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  26. Muslin, fka Dee Holmes: Thomas Chantry is a guy who should have never been around kids as a pastor or a school teacher.

    Lindblad propping up Chantry = Paterno propping up Sandusky.

    Lindblad’s credentials are admirably, likewise Paterno’s legacy. Too bad they didn’t do the right thing about predators assaulting children under their watch. Over years, decades. This is not incidental. This is practice. And they have propped up the predators. Shameful. Evil.

    They can have crowds applauding; the crowds applauded Barabbas and put Jesus on the cross.

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  27. Jeffrey J Chalmers:
    jyjames,
    If you are Piper, it is predestined that there are pedos/bad guys in the celery, so why bother calling it out!Remember, Good will come out of it!

    But they don’t really believe stuff like that. Pastors like Piper lose their minds if someone even says something bad about them on the internet. I mean, Piper thinks a woman giving him directions is horribly offensive. I’ve seen people like him and friends who have told peons to forgive an outrageous crime, but they’ve gone after those they consider lesser for asking too many questions or walking away from their church. Caste systems always end up like.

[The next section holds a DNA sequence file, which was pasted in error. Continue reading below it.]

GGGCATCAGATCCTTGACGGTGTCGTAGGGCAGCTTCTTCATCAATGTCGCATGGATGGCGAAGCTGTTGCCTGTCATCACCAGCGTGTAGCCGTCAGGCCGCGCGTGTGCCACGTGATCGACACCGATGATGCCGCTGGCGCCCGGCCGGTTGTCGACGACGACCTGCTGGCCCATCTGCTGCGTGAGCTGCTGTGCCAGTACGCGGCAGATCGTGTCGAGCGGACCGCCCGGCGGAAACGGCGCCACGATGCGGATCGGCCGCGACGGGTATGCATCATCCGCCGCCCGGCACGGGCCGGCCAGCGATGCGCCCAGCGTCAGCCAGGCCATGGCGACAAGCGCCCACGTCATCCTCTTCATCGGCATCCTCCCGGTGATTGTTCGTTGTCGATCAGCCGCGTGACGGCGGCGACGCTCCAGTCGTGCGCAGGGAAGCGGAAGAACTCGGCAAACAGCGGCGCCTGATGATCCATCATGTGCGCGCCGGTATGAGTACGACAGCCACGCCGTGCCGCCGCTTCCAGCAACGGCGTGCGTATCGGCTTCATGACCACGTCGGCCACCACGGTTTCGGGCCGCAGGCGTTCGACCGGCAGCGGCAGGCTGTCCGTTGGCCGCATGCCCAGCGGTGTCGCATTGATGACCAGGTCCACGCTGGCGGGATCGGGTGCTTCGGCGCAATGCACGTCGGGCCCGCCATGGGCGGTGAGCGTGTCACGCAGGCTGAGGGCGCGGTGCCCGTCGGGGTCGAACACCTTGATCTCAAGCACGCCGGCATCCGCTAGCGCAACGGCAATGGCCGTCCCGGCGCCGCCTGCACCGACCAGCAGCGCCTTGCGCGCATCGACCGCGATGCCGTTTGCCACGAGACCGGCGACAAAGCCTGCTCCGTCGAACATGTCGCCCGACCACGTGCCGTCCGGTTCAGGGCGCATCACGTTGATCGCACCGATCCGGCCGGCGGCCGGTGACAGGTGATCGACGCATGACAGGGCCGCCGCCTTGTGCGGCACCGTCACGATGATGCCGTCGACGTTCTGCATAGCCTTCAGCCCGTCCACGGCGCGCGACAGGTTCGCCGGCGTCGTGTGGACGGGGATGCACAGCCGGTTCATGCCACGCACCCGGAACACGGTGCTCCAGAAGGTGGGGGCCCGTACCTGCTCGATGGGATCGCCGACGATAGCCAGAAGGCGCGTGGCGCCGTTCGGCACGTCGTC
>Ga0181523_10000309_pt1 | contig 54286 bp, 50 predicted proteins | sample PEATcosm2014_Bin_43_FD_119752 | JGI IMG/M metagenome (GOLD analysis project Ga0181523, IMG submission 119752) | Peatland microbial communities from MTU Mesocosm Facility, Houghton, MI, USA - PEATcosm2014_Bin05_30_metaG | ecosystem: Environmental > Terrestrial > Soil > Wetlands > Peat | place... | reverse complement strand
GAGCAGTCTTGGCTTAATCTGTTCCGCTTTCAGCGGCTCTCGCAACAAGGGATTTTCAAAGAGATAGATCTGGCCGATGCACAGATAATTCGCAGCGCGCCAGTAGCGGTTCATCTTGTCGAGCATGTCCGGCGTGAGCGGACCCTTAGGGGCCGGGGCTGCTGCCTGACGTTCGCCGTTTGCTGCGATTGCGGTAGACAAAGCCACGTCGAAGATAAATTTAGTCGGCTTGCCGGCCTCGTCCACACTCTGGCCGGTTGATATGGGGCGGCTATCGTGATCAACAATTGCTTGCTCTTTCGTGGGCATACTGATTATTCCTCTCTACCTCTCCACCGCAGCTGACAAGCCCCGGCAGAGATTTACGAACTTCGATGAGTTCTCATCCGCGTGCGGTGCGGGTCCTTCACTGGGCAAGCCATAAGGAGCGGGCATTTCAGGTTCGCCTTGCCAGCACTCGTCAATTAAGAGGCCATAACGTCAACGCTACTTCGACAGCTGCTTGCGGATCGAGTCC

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  28. jyjames: Priesthood of all believers with a focus on all 18 gifts of the HS

    I’ve dreamed of such a church during my 60+ year Christian journey. I guess I made the mistake of reading the New Testament from cover to cover as a new believer and expected church to look like that … I’ve never got over it.

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  29. jyjames: IMHO, narrow it down to evangelicalism.
    Priesthood of all believers with a focus on all 18 gifts of the HS, (Rom 12, 1 Cor. 12, Eph. 4)? (It’s taking centuries to get past the class, race, and gender divisions with their power dynamics.)

    I wish someone would write a book about what this could look like. It certainly wouldn’t look like any of the popular ministry models.